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The other side of the COIN: minimum and exemplary force in British Army counterinsurgency in Kenya

Bennett, Huw 2007. The other side of the COIN: minimum and exemplary force in British Army counterinsurgency in Kenya. Small Wars & Insurgencies 18 (4) , pp. 638-664. 10.1080/09592310701778514

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Abstract

This article argues that the British government's deliberate exclusion of international law from colonial counterinsurgencies allowed the army to suppress opponents with little restraint. The oft-assumed national inhibitor, the principle of ‘minimum force’, was actually widely permissive. As a result exemplary force was employed to coerce the Kikuyu civilian population in Kenya into supporting the government rather than the insurgents. Apparently random acts were thus strategic, and emerged in three forms: beatings and torture, murders, and forced population movement. The article argues that such harsh measures were seen as necessary and effective; they were a form of indirect policy and did not arise from a disciplinary breakdown.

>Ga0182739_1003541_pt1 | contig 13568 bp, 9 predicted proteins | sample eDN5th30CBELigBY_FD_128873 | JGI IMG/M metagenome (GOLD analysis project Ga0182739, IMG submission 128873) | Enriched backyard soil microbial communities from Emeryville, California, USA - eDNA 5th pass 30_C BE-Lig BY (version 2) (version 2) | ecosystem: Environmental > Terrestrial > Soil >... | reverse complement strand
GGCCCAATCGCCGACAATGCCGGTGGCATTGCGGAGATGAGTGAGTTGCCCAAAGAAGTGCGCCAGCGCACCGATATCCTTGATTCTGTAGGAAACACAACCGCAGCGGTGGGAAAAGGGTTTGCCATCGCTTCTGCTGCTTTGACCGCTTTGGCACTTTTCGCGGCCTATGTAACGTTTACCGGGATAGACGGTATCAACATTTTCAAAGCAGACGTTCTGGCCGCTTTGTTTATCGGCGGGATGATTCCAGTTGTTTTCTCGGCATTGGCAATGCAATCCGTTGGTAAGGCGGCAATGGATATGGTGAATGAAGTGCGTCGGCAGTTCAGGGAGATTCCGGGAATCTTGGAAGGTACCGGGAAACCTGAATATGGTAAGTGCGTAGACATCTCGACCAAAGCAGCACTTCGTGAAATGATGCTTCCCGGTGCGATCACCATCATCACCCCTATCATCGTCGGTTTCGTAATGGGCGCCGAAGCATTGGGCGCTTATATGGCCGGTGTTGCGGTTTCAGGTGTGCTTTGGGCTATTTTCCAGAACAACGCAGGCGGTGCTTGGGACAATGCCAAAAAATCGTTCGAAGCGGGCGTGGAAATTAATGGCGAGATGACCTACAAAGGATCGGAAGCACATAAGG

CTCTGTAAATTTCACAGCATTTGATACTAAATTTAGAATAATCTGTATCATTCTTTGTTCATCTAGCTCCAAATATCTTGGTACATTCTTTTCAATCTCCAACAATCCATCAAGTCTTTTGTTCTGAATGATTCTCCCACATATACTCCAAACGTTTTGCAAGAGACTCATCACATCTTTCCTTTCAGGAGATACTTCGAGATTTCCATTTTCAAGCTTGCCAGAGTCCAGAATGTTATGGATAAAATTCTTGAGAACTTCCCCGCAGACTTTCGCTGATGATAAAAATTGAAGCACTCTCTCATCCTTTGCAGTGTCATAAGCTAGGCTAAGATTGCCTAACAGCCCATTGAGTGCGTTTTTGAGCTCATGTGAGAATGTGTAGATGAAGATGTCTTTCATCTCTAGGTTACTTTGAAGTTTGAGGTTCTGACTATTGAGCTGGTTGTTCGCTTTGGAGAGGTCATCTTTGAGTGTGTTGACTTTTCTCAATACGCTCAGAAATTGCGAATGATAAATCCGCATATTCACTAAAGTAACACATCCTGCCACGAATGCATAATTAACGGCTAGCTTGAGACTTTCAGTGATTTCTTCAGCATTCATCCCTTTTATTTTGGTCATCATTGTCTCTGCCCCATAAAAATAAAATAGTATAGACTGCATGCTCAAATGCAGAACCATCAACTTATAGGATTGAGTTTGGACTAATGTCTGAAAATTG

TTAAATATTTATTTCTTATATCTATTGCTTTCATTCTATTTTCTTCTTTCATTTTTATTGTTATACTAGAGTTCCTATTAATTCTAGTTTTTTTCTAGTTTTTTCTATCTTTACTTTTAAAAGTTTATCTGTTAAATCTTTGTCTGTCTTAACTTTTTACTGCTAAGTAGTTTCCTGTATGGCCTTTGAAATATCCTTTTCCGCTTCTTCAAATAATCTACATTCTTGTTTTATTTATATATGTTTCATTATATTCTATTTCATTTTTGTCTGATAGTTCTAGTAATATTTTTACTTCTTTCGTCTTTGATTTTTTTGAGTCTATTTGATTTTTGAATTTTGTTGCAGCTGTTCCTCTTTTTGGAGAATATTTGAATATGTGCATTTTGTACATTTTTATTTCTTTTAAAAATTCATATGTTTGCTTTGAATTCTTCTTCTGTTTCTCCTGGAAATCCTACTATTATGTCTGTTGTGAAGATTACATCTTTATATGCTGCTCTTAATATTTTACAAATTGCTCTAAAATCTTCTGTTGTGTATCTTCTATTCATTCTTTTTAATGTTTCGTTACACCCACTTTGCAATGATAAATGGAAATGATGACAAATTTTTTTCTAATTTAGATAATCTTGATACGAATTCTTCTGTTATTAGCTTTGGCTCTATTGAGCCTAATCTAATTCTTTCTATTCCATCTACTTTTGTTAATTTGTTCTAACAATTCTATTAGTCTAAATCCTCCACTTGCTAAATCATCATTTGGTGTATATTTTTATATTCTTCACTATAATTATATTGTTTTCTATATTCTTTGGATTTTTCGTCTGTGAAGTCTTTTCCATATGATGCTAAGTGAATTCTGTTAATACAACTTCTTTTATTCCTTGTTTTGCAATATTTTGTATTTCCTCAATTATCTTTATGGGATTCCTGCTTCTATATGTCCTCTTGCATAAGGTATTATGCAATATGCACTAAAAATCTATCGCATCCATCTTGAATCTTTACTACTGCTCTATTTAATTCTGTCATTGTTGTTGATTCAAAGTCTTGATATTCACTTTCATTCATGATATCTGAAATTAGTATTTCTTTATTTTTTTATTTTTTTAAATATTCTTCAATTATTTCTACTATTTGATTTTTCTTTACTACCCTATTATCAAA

Item Type: Article
Status: Published
Schools: Department of Politics and International Relations (POLIR)
Subjects: J Political Science > JA Political science (General)
J Political Science > JZ International relations
Publisher: Taylor & Francis
ISSN: 0959-2318
Last Modified: 04 Jun 2017 09:04
URI: http://orca.cf.ac.uk/id/eprint/90146

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